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Sunday Briefing: On complex adaptive systems and Bayes’ theorem

Sunday Briefing: On complex adaptive systems and Bayes’ theorem

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Welcome to the Sunday Briefing newsletter where we share some of the interesting lessons in life, business, and investing that we’ve come across during the week.

Latest on Junto

I saw the power of Twitter medium this week when my thread about young Michael Burry blew up and was retweeted by Michael Burry himself. Thanks to everyone who chose to like, retweet, and follow my account. I will work hard to make your attention worthwhile.

No notes were published on Junto during the week. I’m currently on a lengthy road trip on the U.S. East Coast which, unfortunately, has taken a small hit on my time to sit down and write (hence this late Sunday Briefing). I try to squeeze in time here and there but it’s tough. Members will see a deep dive of Disney coming soon.

I spent the past week in Savannah, Charleston, and Washington—I was just as amazed by the museums and monuments as the first time I was there. I’m now in Baltimore until Thursday where I’ll go to Philadelphia. If you’re nearby and up for a coffee and a chat, simply hit me up by replying to this email.

What we’ve been reading

Embracing complexity.

If you examine the colony on the colony level, forgetting about the individual ants, it appears to have the characteristics of an organism. It’s robust. It’s adaptive. It has a life cycle. But the individual ant is working with local information and local interaction. It has no sense of the global system. And you can’t understand the system by looking at the behavior of individual ants. That’s the essence of a complex adaptive system—and the thing that’s so vexing. Emergence disguises cause and effect. We don’t really know what’s going on.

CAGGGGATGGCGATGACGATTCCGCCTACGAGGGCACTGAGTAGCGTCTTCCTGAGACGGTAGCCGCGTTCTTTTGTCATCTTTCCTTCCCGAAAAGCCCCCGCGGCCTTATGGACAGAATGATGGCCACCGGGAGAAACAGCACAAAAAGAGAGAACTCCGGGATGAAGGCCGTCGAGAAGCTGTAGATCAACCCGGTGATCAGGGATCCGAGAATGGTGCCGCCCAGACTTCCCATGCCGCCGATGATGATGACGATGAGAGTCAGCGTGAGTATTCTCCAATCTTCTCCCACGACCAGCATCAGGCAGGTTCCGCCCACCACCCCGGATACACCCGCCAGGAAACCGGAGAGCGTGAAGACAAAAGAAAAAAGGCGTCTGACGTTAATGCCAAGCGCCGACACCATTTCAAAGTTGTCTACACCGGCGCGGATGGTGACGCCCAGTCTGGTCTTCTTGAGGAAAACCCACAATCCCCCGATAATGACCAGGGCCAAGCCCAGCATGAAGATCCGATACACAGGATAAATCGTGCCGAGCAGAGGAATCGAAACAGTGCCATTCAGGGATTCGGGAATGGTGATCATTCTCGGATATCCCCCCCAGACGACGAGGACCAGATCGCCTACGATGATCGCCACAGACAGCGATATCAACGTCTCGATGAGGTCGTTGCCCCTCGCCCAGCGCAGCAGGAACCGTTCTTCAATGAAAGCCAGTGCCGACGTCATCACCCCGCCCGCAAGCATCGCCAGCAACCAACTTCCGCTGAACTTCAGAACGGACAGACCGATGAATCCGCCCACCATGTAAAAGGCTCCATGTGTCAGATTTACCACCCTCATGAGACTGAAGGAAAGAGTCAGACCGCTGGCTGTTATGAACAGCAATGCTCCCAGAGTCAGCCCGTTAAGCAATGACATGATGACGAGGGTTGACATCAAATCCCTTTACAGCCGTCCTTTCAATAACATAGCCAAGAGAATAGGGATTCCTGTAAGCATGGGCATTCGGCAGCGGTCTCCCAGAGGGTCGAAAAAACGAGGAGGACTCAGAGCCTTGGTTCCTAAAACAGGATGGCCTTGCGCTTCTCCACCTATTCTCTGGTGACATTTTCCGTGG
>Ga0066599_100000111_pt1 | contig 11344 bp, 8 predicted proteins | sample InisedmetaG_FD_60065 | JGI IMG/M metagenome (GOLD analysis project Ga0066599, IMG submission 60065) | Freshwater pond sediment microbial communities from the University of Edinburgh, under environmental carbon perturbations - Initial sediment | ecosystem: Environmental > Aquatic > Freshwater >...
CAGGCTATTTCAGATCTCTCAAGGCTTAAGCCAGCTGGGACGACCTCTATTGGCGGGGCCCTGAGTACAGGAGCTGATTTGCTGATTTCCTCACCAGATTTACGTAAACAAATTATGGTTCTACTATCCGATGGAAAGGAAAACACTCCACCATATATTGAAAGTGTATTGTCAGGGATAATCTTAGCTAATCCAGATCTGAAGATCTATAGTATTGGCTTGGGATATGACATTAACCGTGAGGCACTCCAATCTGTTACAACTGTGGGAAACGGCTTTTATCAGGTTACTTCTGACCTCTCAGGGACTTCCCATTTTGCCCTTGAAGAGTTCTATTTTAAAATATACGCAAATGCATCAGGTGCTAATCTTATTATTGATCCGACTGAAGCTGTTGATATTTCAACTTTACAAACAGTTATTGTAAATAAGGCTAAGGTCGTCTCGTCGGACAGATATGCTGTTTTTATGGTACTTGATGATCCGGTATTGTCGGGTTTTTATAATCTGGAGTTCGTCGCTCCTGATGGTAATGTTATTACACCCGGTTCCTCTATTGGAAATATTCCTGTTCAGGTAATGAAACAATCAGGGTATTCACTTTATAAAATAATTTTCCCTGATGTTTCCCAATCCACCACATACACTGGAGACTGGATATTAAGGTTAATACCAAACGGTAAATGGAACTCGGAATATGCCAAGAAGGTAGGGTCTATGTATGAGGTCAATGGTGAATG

A guide to Bayes’ theorem.

Bayes is an extremely useful mental model for investors. Not only does it provide a theoretically sound process for updating beliefs, it helps us better understand signal vs. noise and what kind of evidence to look for. Moreover, any investor can gain from systematically looking for base rates and questioning the worth of the evidence before them. It is significant that the best forecasters and machine learning in the world is fundamentally Bayesian.

Company of the week

Our company of the week is Match Group Inc, the owner of the biggest global portfolio of online dating services including Tinder, Match.com, Meetic, OkCupid, Hinge, PlentyOfFish, Ship, OurTime, and more.

I don’t have any specific comments on the price nor on how to value the company. You can download the Sanity Check model here and make your own assumptions.

Match Group stock valuation

Quote of the week

Nick Sleep on price vs. valuation.

“We can all observe that stock prices, set in an auction market, are more volatile than business values. Several studies and casual observation reveal that individual prices oscillate widely around a central price year in year out, and for no apparent reason. Certainly, business values don’t do this. Over time, this offers the prospect that any business, indeed all businesses, will be meaningfully mispriced.”

A thought

In investing, the people who’ve been trained to rigidly quantify everything have a big disadvantage.

Have a great coming week,
Oliver Sung

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